In contrast to Tim Crow, columnist Richard Gillis argues the “sheer obviousness” of Woods v Mickelson in Vegas shows shows the folly of tinkering with golf.
It would be very easy to ruin the Ryder Cup.
For a glimpse into a parallel universe, take a trip to Las Vegas in November, to witness the $10m (€8.5m) one-off head-to-head between Tiger Woods and Phil Mickelson.
As a sporting event, there is not a single authentic thing about it. From the contrived winner-takes-all fake jeopardy through to the excruciating Twitter banter, that reads like two tipsy estate agents at a Christmas do.
Worse than all that is the sheer obviousness of it all. The great game is stripped of what makes it interesting – it’s golf for UFC fans. Why not just put them in a cage and let them get on with it?
Running through the entire project is the assumption that the free market knows best. The Mickelson-Woods extravaganza is a proxy private-public sector battle in which the players, agents and their marketing advisors are positioned as sexy disruptors against the petty bureaucrats, the grey men in blue blazers, who hide behind consensus and committee to impede growth and innovation.
A more balanced view is that the game’s administrators have been a necessary counterweight in the system, who by accident or design have preserved the Ryder Cup’s integrity. “The single most difficult issue of the Ryder Cup is finding the balance between the authorities and the stars of the game on both sides of the Atlantic,” says Keith Waters, European Tour chief operating officer.
He’s not wrong.
Since its inception in 1927, the Ryder Cup has emerged as a wonderful sporting anomaly, a peculiarly-shaped thing that has largely – though not entirely – resisted the marketing industry’s impulse to dumb it down.
Three days of head-to-head competition every two years between two teams of twelve of the best golfers from Europe and America. The players compete in 28 matches in all, each worth a point, with a half point awarded for drawn matches. The first team to reach 14.5 points wins. Simple(ish).
The ownership and management of the event’s commercial rights are every bit as eccentric as the format. The PGA of America owns and runs the Ryder Cup in the US, and that role is replicated by the European Tour and the PGAs of Britain and Europe.
Because of its success, the Ryder Cup has been the subject of boardroom battles and power struggles on both sides of the Atlantic.
Most notable was an attempt to wrest control of the event by the PGA Tour’s then commissioner Deane Beman, one of the most influential people in the game’s history. Beman’s tenure ran between 1984 and 2004, a period in which the organisation’s total assets grew from $400,000 to more than $500m.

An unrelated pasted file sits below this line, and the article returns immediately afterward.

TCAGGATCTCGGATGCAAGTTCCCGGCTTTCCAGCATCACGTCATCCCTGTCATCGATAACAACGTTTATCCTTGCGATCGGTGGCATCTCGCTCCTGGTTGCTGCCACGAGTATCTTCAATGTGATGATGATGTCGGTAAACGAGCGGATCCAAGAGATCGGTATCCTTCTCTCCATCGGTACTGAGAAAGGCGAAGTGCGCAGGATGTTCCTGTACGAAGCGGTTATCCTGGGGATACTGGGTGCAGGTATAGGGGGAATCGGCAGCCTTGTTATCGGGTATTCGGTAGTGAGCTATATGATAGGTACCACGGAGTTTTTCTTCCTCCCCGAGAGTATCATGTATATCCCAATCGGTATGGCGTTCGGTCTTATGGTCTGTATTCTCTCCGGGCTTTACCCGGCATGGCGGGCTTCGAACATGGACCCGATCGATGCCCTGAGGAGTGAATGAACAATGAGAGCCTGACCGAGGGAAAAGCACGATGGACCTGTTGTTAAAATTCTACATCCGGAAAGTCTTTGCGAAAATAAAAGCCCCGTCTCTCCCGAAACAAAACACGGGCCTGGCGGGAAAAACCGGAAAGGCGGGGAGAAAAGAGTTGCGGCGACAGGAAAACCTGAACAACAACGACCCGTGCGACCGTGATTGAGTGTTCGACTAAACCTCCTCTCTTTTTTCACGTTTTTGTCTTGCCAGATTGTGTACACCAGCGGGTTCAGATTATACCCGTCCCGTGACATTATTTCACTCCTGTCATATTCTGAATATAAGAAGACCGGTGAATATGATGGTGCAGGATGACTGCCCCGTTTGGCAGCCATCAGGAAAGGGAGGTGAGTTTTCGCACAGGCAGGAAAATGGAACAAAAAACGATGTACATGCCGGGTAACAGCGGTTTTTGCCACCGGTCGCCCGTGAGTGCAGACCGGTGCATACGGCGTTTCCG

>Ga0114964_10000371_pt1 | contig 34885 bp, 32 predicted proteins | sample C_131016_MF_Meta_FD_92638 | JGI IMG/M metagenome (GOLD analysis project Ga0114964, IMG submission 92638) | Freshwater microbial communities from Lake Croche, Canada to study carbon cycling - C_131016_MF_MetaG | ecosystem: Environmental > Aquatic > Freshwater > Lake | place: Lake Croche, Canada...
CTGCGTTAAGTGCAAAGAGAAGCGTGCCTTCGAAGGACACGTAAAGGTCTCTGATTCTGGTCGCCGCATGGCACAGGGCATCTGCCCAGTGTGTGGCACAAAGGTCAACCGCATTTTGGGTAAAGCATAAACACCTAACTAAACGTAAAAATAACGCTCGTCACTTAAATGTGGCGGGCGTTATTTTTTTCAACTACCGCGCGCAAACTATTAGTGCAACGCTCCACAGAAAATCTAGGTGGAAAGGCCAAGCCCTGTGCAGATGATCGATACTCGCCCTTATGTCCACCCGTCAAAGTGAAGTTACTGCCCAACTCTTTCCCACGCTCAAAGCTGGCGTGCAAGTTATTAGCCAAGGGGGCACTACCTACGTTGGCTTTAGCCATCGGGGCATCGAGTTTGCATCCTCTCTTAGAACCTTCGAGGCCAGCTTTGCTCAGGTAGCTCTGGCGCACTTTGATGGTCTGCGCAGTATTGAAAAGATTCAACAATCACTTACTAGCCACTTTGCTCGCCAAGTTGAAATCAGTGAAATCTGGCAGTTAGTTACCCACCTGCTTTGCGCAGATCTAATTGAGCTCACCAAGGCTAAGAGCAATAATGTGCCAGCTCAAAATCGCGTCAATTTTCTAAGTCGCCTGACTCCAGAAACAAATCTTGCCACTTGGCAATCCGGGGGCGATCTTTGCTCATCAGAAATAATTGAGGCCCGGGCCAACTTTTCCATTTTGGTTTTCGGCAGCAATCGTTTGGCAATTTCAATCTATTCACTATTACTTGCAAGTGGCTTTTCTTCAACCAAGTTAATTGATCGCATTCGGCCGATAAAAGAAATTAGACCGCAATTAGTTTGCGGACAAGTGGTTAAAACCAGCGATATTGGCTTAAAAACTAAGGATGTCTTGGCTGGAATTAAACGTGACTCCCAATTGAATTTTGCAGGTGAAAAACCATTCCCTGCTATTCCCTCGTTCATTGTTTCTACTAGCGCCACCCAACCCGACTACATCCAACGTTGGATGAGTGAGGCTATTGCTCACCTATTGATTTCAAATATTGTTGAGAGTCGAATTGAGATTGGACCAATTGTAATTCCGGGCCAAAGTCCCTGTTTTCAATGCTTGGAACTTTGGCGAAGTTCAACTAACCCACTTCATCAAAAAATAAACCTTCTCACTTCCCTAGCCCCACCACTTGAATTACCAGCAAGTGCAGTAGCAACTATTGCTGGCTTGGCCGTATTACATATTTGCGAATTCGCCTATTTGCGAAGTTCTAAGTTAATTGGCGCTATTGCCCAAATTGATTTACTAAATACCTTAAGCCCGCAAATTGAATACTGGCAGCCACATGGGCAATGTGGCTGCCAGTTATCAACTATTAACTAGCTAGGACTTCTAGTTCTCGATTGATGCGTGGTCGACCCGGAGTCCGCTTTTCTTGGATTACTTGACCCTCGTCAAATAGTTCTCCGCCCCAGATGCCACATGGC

“The rest of the world was awakening to golf” he said, in his biography, Golf’s Driving Force. “And I thought if I could get control of the Ryder Cup, I envisioned making it a three-way match with the rest of the world”.
Luckily, Beman failed in this attempt, which led to the creation of The President’s Cup in 1994, an event that even its most ardent fans describe as a pale imitation of the real thing.
The ownership structure is often criticised by those who try to use the event as a brand platform. Marketing demands straight lines, and simple points of entry because multiple stakeholders and pan-regional owners mean more lines of communication and greater activation cost.
Nothing about the Ryder Cup is simple. The main assets are the players who are often conflicted by their own deals with competitor brands in the same categories as those being sold centrally.
What’s more the event’s relative scarcity makes it challenging to sustain a brand story in the two-year vacuum between cups.
The rise in profile of the two team captains is in part a reaction to this. Their every press conference answer is ransacked for meaning as to his wildcard choices and pairing decisions. The event PR teams work heroically to wrangle social content from the flimsiest of raw material, constructing tentpole moments that snare a newsline here and a headline there. But it’s thin gruel compared to the week-in-week-out cultural relevance of football, NBA or Formula One.
So, what’s to be done?
Having inherited such a dazzling yet imperfect jewel such as the Ryder Cup, what will the next generation of sports marketers do to take it to the oft-discussed ‘next level’?
There are two answers.
The first is to try and grow it further. Build the brand, stretch the format, create more stuff.
There is excess demand for tickets, so give them four days rather than three, something Colin Montgomerie once advocated. More tickets, more hospitality, more money. The next step would be to increase the frequency of the event by making it an annual competition. And finally, let’s get serious by adding prize money, pots of the stuff. It would be like the FedEx Cup but with national anthems.
The other solution to managing the future trajectory of the Ryder Cup is more radical, and arguably far more difficult: leave well alone.
Know when you got lucky and do nothing. Accept that the Ryder Cup is different, strange and nuanced, and that’s the very reason to preserve its unique place in golf and sporting calendar.
But doing nothing is one of the most challenging tests of leadership and history suggests that most people fail it.
Richard Gillis is an author, journalist and managing partner of Cake, the Havas sport and entertainment agency.